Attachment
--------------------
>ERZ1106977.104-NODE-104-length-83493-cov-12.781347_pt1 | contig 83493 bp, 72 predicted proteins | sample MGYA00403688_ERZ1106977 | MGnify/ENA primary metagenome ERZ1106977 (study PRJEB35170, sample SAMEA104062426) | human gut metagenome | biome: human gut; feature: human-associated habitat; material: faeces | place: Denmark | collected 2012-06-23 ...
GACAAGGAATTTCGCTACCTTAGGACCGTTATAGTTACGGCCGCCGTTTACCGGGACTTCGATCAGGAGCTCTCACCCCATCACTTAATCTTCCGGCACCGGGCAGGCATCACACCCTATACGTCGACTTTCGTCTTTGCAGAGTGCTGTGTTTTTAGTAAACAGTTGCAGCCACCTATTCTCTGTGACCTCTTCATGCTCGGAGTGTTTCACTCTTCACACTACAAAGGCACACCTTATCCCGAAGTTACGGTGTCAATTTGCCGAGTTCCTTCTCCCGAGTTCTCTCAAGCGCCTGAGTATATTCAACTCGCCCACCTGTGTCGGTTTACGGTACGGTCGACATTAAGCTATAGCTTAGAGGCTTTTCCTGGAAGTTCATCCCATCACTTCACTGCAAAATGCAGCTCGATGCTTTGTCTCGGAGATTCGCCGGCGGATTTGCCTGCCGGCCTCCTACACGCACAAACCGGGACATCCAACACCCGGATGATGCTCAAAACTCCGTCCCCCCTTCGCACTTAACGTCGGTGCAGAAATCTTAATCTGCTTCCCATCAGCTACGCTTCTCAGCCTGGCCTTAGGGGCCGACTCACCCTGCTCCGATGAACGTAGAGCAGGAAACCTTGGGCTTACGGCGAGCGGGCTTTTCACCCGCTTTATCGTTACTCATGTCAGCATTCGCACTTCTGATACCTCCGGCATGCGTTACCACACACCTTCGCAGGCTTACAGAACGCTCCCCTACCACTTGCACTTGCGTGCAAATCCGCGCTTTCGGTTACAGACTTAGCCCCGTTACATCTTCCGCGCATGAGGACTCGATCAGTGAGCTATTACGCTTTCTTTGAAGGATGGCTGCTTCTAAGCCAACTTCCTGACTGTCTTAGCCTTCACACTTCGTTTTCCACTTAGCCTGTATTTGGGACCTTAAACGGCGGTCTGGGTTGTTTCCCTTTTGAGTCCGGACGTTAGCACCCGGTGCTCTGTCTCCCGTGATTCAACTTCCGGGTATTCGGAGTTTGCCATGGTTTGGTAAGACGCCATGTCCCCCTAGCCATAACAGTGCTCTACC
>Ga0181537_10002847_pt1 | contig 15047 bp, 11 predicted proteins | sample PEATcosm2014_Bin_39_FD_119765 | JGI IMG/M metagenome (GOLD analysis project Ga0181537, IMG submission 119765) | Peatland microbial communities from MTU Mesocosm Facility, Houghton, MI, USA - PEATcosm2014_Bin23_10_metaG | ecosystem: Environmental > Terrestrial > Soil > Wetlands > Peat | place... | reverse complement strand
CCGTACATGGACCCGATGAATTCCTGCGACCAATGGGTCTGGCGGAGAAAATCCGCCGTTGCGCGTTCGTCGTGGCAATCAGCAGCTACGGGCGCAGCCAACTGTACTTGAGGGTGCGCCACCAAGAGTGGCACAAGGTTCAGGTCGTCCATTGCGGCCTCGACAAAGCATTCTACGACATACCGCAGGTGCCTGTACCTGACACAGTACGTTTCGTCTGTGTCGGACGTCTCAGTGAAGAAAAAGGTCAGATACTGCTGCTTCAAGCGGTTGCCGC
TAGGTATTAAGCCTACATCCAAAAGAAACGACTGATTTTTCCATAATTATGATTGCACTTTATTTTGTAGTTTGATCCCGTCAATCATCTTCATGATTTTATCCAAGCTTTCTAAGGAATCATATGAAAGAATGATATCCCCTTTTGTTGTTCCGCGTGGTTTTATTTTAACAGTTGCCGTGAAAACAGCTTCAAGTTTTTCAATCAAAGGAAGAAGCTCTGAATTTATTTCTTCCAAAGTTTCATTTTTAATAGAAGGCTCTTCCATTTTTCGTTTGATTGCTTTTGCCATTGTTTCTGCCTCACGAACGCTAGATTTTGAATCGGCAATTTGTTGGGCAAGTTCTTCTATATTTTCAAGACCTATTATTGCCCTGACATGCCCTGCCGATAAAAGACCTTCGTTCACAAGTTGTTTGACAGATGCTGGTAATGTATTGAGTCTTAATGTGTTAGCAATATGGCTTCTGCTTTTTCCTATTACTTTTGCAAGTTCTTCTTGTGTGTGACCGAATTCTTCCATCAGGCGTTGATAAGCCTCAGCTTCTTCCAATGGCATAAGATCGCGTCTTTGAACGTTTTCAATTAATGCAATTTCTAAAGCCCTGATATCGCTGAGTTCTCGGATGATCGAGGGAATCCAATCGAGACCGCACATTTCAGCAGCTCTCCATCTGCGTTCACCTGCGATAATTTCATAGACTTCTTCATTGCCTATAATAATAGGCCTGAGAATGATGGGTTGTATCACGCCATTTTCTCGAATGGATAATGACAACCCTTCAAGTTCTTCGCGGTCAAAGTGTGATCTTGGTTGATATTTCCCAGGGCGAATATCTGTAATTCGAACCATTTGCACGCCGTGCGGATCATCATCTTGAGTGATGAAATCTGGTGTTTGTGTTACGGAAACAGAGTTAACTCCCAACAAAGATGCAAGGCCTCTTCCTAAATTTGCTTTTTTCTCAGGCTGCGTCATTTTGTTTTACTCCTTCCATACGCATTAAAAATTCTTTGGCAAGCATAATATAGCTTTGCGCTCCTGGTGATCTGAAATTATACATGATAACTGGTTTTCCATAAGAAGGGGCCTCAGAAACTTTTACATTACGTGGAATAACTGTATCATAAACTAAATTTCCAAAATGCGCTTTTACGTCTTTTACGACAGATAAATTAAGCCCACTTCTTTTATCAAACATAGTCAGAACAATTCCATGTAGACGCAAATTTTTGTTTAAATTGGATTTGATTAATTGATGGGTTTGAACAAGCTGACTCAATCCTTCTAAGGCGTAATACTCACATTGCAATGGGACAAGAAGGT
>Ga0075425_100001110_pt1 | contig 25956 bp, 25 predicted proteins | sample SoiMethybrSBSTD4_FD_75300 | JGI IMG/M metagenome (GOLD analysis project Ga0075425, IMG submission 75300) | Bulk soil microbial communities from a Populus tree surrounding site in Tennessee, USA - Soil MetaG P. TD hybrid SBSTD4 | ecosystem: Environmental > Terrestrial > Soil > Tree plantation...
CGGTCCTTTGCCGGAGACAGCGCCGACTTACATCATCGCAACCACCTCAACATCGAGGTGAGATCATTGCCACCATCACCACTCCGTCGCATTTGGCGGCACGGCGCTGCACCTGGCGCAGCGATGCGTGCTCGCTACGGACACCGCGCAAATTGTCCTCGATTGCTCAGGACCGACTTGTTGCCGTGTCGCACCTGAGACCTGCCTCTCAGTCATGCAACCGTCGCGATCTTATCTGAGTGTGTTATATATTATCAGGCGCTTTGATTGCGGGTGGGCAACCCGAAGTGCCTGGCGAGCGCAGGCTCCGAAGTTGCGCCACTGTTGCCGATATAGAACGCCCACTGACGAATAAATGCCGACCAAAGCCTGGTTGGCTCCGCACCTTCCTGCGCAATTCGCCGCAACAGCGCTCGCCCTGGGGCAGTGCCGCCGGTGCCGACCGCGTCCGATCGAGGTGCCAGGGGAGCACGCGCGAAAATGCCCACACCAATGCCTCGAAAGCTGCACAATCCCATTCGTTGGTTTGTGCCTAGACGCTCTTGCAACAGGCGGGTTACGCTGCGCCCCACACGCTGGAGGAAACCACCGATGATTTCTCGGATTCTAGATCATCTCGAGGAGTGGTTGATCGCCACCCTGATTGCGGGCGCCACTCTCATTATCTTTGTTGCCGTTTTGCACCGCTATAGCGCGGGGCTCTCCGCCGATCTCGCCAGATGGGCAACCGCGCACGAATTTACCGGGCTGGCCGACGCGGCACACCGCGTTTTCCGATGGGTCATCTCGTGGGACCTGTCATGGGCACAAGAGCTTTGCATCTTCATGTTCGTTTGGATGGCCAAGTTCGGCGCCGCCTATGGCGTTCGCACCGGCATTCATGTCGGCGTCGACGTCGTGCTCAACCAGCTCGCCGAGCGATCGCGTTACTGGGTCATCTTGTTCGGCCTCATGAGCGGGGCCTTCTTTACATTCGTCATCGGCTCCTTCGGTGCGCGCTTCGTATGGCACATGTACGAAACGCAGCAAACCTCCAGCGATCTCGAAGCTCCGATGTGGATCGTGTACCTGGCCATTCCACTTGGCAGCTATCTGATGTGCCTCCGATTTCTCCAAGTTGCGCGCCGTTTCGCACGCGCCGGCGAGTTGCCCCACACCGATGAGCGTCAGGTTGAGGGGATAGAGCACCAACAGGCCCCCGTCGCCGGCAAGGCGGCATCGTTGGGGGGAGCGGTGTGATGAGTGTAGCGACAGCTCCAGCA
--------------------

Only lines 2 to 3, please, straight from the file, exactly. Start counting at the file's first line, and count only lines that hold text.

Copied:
GACAAGGAATTTCGCTACCTTAGGACCGTTATAGTTACGGCCGCCGTTTACCGGGACTTCGATCAGGAGCTCTCACCCCATCACTTAATCTTCCGGCACCGGGCAGGCATCACACCCTATACGTCGACTTTCGTCTTTGCAGAGTGCTGTGTTTTTAGTAAACAGTTGCAGCCACCTATTCTCTGTGACCTCTTCATGCTCGGAGTGTTTCACTCTTCACACTACAAAGGCACACCTTATCCCGAAGTTACGGTGTCAATTTGCCGAGTTCCTTCTCCCGAGTTCTCTCAAGCGCCTGAGTATATTCAACTCGCCCACCTGTGTCGGTTTACGGTACGGTCGACATTAAGCTATAGCTTAGAGGCTTTTCCTGGAAGTTCATCCCATCACTTCACTGCAAAATGCAGCTCGATGCTTTGTCTCGGAGATTCGCCGGCGGATTTGCCTGCCGGCCTCCTACACGCACAAACCGGGACATCCAACACCCGGATGATGCTCAAAACTCCGTCCCCCCTTCGCACTTAACGTCGGTGCAGAAATCTTAATCTGCTTCCCATCAGCTACGCTTCTCAGCCTGGCCTTAGGGGCCGACTCACCCTGCTCCGATGAACGTAGAGCAGGAAACCTTGGGCTTACGGCGAGCGGGCTTTTCACCCGCTTTATCGTTACTCATGTCAGCATTCGCACTTCTGATACCTCCGGCATGCGTTACCACACACCTTCGCAGGCTTACAGAACGCTCCCCTACCACTTGCACTTGCGTGCAAATCCGCGCTTTCGGTTACAGACTTAGCCCCGTTACATCTTCCGCGCATGAGGACTCGATCAGTGAGCTATTACGCTTTCTTTGAAGGATGGCTGCTTCTAAGCCAACTTCCTGACTGTCTTAGCCTTCACACTTCGTTTTCCACTTAGCCTGTATTTGGGACCTTAAACGGCGGTCTGGGTTGTTTCCCTTTTGAGTCCGGACGTTAGCACCCGGTGCTCTGTCTCCCGTGATTCAACTTCCGGGTATTCGGAGTTTGCCATGGTTTGGTAAGACGCCATGTCCCCCTAGCCATAACAGTGCTCTACC
>Ga0181537_10002847_pt1 | contig 15047 bp, 11 predicted proteins | sample PEATcosm2014_Bin_39_FD_119765 | JGI IMG/M metagenome (GOLD analysis project Ga0181537, IMG submission 119765) | Peatland microbial communities from MTU Mesocosm Facility, Houghton, MI, USA - PEATcosm2014_Bin23_10_metaG | ecosystem: Environmental > Terrestrial > Soil > Wetlands > Peat | place... | reverse complement strand